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  • Lessons from Archives and Public History for the Race-ing of Queer Music Scholarship
  • Eric Hung (bio)

In 2017, as part of the ten-year memorial of the Virginia Tech shootings, the university's Moss Center for the Arts premiered (Be)Longing, a hip hop oratorio by composer Byron Au Yong and poet Aaron Jafferis.1 Performed by community actors, many of whom were still processing the personal circumstances, grief, and trauma caused by the tragedy, the work explores differing views on guns in the United States, the reasons for gun violence, contrasting approaches to reducing gun violence, and the divergent ways that survivors cope in the aftermath of shootings. Many of the stories embedded in this work are based on interviews that Au Yong and Jafferis conducted. To ensure that other perspectives were represented too, the work's creators asked the audience for input. Before the show and during intermission, there were blackboards and baskets in the lobby (see Figure 1). Each contained a prompt, such as "What are you afraid of?" and "Write a 'how' or 'why' question that was raised by what you saw in Act 1," that attendees could answer on a Post-it note or a strip of paper. Selected responses were then incorporated into various songs in the performance. To help the community create safe(r) spaces for more open conversations about the tragedy and the reasons behind it, the Moss Center and the show's creators held postperformance discussions, storytelling workshops, and community-dialogue potlucks and afternoon teas.

I begin with this anecdote because the strategies used by the performances of (Be)Longing—ethnography, community engagement, crowdsourcing, and the effort to foster more open conversations—helped me think through how musicologists and ethnomusicologists might "race" queer music scholarship. Specifically, I argue that to increase research on the musicking of LGBTQIA racial minorities [End Page 129]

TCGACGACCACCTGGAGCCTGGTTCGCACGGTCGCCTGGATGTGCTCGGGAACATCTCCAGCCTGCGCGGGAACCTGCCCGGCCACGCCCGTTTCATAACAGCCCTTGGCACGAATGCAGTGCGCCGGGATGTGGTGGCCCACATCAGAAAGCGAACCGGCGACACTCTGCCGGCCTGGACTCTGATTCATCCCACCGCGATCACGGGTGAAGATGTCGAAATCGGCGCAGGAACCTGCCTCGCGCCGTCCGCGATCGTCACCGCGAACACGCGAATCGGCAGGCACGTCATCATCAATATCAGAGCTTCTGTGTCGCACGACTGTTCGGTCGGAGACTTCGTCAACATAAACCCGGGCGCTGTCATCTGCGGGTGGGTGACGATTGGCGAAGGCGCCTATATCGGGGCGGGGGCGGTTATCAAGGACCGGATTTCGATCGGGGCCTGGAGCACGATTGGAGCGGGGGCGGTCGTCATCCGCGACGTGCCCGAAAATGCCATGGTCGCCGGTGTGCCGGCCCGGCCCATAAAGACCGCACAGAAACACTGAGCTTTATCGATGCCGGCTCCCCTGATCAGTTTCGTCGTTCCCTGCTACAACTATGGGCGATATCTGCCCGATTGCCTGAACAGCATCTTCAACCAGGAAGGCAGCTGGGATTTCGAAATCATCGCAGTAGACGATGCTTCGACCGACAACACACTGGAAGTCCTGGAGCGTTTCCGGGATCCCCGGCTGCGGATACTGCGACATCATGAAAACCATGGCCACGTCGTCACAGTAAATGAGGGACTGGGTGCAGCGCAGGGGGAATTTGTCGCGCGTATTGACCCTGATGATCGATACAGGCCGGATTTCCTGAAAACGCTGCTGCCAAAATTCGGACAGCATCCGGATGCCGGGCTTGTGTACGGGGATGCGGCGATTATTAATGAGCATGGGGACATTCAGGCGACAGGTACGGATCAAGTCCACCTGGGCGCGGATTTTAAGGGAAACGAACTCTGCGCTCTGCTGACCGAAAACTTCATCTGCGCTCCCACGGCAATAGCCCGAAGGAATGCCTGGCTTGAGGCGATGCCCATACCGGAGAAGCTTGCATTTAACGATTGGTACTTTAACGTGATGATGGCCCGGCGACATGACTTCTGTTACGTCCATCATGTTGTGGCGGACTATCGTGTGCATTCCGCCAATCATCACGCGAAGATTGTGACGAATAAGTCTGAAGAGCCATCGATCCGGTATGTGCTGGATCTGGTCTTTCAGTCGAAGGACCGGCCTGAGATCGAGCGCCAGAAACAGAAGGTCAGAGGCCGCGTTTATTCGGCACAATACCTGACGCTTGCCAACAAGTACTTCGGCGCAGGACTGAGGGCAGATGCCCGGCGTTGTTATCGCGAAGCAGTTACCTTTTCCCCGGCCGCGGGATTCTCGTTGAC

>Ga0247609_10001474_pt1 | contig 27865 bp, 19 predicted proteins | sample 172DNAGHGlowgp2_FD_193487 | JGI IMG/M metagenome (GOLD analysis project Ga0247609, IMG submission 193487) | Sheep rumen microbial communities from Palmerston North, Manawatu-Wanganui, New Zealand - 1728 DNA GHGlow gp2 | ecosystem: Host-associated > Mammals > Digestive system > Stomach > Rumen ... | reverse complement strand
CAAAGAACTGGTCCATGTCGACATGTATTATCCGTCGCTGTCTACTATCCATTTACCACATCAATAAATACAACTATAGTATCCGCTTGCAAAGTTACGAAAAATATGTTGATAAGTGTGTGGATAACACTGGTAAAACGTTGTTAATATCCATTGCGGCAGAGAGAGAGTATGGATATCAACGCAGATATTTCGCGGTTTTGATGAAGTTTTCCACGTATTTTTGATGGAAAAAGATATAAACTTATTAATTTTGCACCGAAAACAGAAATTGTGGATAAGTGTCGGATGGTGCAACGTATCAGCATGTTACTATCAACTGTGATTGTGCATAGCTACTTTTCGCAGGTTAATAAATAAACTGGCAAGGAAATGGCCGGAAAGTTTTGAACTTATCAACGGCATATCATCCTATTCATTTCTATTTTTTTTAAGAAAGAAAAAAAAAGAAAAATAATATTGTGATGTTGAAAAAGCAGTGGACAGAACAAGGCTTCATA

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Fig 1.

One of the blackboards at the premiere of Byron Au Yong and Aaron Jafferis's (Be)Longing.

in North America or, more generally, queer people in the Global South, music scholars—particularly researchers who study musical practices after World War II—need to adopt a more activist approach to data collection and to embrace new ways of "creating" research resources. In particular, I hope musicologists and ethnomusicologists will (1) increase partnerships with archivists and oral historians [End Page 130] who are building collections on queer racial minorities; (2) create an ethical method for sharing data that are collected (e.g., interviews, field recordings, raw data for surveys) in a timely manner; and (3) participate in and initiate digital humanities projects that crowdsource information about the musicking of diverse LGBTQIA populations. It is only after we have much more data available that a robust and raced queer music scholarship can develop.2

Diagnosing the Problem

Currently, one of the most important impediments in creating a diverse queer music scholarship is the limitations of traditional methodologies. Musicologists rarely find in archives the materials they need to do research into diverse queer communities. Very often, this is because nonwhite queer musicians are marginalized members of artistic movements. Julius Eastman was a key member of the University of Buffalo and downtown New York new music scenes in the 1970s and early 1980s, but his decision to foreground both his blackness and his homosexuality in his compositions and performances alienated many collaborators and early chroniclers of experimental music.3 As George Lewis wrote, "Black artists were far less in evidence in the Downtown New York music scene than queer ones, and one could never be quite sure when the products of backgrounds similar in most details to Eastman's might suddenly be denigrated (in the exact sense of that term), either openly or cryptically."4 This resulted not only in a downward spiral in his career and life during the 1980s but also in the loss of most of his documents and numerous compositions. Today, even after the Herculean efforts of Mary Jane Leach and other scholars, we have only recovered a small portion of Eastman's output.5 In thinking about how to increase the scholarship on "raced" queer musicking, it is important...


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